18 Ways for mummies to cope with Sleep Deprivation.

taking a break from sleep for 18 years

Sleep deprivation in years gone by has been known as a form of “TORTURE” and we can all guess why.

Is flipping tough! Not only is it bad for our physical health but our emotional health too. It debilitates every part of our life…..

So I’ve put together a few ideas that you can ‘mull’over. You might decide there are some things you can adapt and put into place to suit you and your lifestyle until you get this “SLEEP THING” sorted 🙂

  1. Get a handle on your stress.
    Find ways to help you deal and cope with stress. Not only does stress cause difficulties with falling asleep but it disrupts the quality of your sleep. So if you’re only getting a few hours of poor quality sleep, no wonder you fell RUBBISH.
    Some ideas to try are: Meditation, yoga, Me-TIME, Date night, Visualization, breathing relaxation.
  2. Hand the children over to your partner. Take a candle lit bath. Make sure you treat yourself to some luxury bath soaks. Aromatherapy fragrances are fab and can lift your mood.
  3. Drink enough water. The answer to everything.
  4. Tempting as it may be to live off ready meals or even skipping lunch, eating high-nutrient foods that give you energy. Can you cook a bit of extra tea every night that you can microwave the next day?
  5. Take daily vitamins
  6. Don’t neglect yourself. Find time to take a morning shower and apply a bit of makeup if you used to do that. You will feel like yourself and not just a mummy.
  7. Have a PJ day one in a while. Why not? Everyone loves a ‘pj’ day.
  8. Invest in a slow cooker. Prepare tea in the morning when you have more energy. That way when you ‘flagging’ at tea time you will have a nutritious meal all ready to eat.
  9. Go to bed as early as you can. It won’t be forever and catching some shut-eye will make you feel so much better the next day.
  10. SERIOUSLY missing sleep has to be paid back. It’s like a financial debt. TRY to catch some sleep when your children do.
  11. If you have a toddler, snuggle up on the sofa together and watch one of their favorite movies. You can ‘nod off’ while they enjoy your company, closeness, and the film.
  12. Talk to someone who understands exactly how you feel.
  13. Forget the housework.
  14. Make sure you take advantage of online shopping.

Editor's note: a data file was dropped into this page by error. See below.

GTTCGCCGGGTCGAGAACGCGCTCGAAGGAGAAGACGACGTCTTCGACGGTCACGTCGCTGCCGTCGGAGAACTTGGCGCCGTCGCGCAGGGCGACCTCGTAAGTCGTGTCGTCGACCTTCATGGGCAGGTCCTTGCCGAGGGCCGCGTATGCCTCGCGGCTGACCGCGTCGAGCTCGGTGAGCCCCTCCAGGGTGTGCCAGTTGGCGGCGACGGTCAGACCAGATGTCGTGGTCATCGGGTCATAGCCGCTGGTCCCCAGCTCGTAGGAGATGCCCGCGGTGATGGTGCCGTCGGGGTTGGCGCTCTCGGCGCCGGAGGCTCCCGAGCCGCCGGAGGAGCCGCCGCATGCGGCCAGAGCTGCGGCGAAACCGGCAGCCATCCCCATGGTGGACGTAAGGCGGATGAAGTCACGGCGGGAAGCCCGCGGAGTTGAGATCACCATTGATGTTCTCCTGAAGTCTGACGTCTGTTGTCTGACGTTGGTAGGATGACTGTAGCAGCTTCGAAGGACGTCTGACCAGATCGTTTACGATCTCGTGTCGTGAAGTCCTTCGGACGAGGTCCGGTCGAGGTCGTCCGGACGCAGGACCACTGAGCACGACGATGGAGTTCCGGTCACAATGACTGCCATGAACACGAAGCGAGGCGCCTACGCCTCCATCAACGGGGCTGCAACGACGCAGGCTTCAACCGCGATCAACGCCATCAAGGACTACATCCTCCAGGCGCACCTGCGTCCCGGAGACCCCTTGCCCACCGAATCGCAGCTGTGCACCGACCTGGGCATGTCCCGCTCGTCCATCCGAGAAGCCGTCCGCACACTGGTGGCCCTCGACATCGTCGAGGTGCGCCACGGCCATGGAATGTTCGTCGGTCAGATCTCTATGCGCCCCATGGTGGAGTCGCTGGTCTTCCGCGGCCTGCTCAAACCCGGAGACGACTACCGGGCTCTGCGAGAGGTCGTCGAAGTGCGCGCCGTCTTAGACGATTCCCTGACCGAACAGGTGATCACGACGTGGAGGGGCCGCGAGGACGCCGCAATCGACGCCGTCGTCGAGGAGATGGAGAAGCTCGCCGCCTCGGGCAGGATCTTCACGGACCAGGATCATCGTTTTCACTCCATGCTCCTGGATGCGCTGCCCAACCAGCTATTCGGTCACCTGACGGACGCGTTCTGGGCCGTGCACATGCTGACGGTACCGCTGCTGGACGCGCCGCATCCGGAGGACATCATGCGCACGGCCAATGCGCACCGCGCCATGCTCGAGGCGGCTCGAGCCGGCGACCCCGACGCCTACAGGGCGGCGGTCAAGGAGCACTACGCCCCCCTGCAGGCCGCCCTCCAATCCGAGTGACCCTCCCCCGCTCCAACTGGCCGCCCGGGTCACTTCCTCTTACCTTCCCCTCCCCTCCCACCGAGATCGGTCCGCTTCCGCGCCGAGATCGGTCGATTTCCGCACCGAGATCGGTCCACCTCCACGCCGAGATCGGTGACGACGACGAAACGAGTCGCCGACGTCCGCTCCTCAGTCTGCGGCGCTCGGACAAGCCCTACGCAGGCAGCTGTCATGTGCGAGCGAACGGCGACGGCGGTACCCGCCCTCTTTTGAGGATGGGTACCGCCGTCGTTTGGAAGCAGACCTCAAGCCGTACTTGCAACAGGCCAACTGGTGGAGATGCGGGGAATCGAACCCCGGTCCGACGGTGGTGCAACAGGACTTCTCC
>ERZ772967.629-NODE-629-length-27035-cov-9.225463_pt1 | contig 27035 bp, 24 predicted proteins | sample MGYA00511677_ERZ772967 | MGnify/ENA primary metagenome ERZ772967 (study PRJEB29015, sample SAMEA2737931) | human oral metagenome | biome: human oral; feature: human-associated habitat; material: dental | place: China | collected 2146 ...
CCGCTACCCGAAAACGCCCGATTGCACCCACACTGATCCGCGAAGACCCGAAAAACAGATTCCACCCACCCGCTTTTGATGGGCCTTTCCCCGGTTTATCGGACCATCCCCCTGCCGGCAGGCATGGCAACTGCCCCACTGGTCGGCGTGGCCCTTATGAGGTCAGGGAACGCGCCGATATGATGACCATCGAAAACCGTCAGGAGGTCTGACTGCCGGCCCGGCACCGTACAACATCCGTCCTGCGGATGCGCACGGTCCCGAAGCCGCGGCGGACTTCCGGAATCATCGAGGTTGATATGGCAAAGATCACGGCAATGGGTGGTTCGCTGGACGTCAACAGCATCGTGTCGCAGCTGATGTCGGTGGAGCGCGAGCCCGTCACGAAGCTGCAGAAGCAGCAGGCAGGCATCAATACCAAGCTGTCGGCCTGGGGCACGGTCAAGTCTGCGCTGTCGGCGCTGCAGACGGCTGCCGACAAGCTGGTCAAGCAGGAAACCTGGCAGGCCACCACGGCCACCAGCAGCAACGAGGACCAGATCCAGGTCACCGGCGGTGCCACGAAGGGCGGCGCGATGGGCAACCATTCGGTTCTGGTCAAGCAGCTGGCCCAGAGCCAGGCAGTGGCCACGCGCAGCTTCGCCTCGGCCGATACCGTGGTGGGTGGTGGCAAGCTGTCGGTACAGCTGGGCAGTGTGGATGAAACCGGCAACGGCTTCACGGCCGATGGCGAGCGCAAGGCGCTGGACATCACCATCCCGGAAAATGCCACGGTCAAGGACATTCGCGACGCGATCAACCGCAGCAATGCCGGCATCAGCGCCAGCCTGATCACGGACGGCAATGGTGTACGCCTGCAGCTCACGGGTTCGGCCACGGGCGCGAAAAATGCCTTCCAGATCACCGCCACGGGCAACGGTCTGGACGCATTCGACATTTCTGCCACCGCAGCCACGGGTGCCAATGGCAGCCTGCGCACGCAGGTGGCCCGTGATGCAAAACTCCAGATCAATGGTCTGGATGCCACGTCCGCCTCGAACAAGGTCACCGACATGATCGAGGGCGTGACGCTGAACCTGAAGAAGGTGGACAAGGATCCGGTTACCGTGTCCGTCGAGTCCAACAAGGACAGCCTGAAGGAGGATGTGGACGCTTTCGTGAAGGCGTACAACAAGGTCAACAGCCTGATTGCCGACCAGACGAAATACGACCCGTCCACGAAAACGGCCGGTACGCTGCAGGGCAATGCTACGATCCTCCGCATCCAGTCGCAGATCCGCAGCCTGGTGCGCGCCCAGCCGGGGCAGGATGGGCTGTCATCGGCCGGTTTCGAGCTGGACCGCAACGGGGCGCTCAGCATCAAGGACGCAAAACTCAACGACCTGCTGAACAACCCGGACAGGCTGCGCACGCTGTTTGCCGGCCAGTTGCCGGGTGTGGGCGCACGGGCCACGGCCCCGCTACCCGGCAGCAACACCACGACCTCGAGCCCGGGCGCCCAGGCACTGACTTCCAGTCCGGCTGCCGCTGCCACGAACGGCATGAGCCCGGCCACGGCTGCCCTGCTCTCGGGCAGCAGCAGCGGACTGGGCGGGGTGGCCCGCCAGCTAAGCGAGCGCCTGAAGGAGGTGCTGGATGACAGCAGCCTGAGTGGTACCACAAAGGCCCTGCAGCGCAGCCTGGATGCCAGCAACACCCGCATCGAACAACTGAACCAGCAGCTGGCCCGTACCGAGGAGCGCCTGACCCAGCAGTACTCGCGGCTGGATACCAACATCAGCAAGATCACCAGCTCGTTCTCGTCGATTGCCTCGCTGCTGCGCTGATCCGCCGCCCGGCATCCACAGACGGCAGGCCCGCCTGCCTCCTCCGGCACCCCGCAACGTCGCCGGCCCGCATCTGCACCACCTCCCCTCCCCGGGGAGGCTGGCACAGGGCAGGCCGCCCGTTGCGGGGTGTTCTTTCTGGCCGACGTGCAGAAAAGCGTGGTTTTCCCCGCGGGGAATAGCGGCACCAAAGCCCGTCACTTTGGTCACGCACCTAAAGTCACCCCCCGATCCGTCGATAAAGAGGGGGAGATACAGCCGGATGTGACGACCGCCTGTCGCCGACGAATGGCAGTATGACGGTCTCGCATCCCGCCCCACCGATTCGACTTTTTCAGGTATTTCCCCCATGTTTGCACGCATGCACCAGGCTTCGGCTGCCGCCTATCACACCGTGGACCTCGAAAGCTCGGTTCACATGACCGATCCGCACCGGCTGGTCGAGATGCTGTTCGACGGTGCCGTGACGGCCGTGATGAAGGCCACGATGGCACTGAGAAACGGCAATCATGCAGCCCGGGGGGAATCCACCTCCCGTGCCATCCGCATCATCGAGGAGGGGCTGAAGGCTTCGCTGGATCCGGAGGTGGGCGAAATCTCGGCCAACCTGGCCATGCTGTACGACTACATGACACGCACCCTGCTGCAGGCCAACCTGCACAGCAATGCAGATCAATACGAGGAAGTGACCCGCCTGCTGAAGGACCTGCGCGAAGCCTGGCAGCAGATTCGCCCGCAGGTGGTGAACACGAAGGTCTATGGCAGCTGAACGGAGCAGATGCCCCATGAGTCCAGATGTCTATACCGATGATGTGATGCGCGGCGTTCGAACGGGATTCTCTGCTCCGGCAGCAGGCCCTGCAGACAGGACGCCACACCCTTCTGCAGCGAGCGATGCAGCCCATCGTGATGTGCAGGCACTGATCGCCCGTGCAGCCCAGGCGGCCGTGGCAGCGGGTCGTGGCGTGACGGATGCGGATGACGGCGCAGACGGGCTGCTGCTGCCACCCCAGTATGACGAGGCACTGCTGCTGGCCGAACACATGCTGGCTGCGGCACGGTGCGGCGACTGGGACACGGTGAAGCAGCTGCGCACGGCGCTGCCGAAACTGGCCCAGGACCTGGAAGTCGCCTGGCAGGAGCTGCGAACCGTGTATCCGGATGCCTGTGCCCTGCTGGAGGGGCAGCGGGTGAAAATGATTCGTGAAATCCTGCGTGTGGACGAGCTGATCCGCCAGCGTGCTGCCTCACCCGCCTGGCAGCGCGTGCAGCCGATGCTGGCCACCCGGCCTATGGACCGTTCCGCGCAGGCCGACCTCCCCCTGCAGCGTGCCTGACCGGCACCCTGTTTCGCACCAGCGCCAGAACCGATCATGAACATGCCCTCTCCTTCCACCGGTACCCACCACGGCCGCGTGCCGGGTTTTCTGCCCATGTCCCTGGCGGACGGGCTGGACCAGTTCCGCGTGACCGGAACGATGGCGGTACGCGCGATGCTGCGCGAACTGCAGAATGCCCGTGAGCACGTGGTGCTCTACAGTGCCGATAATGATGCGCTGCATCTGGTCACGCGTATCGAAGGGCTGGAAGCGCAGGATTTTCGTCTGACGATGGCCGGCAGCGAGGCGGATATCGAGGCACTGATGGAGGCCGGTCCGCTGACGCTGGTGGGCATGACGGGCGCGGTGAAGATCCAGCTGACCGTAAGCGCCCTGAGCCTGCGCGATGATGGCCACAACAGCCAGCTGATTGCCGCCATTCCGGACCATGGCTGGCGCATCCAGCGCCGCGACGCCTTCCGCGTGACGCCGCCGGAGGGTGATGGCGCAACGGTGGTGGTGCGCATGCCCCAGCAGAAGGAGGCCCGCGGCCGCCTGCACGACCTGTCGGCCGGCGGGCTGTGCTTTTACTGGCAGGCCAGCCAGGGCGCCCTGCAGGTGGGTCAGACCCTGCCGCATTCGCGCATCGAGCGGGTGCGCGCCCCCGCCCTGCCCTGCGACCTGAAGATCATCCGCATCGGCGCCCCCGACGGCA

15. One day a week batch cook some meals you can pull out of the freezer for the days you really don’t have the energy.
  16.  Pop the children in a nice warm bath while you keep a watchful eye on them. Grab a cuppa and enjoy.
  17. Be kind to yourself, don’t expect too much. You don’t need to be superwoman.
  18. The sleep deprivation might seem relentless now but try to remain positive, one day your baby will sleep.

Are you a parent without a label? Do you need one?

parenting style

It was only when I went on to re-train as a Parenting Coach that I realised just how many different styles and approaches parenting actually has. Yet I would have great difficulty in labelling myself as one particular style. and really would I want to? Is it necessary?

There’s lots of research done about parenting styles and there’s some info here and to me most of that makes good sense, but what I’m talking about are the terms “attachment, positive, gentle, respectful, etc, etc terms that bombard us daily on social media, I like to call them ‘parenting buzz words.’

Buzz Words and Mish-Mash

Now,  this really isn’t about me but, I could fit into any of the above particular style, because I’m a mish-mash of parenting behaviours, I don’t really have a ‘style’ and do I want or need one? I mean if we don’t class ourselves as positive parents are we negative, worthless? If we don’t call ourselves ‘gentle’ are we harsh? If we aren’t respectful are we disrespectful, unkind parents? I think not.

What bothers me about these terms is that they really could encourage even more parental guilty than is already out there ready and waiting for us in abundance. We all try hard to parent with the best intentions, to make the best decisions for our children. There simple can’t be one correct, right or perfect answer, a bit like ‘religion’ right? 

Parenting isn’t about defending our choices

Now, don’t get me wrong here, I do LOVE what many of these parenting gurus share with us and I certainly do take lots of my inspiration from them but why does parenting need to have a ‘label?’

As parents, we are all trying to do our best. What works for one family does not always work for another. Circumstance, culture, personality, values, parental upbringing and much more come into play. . (If you’re interested in knowing a bit more about what things influence the way we behave take a look here.)  >>http://bit.ly/1j7EqXE<<

NO right, correct or perfect way.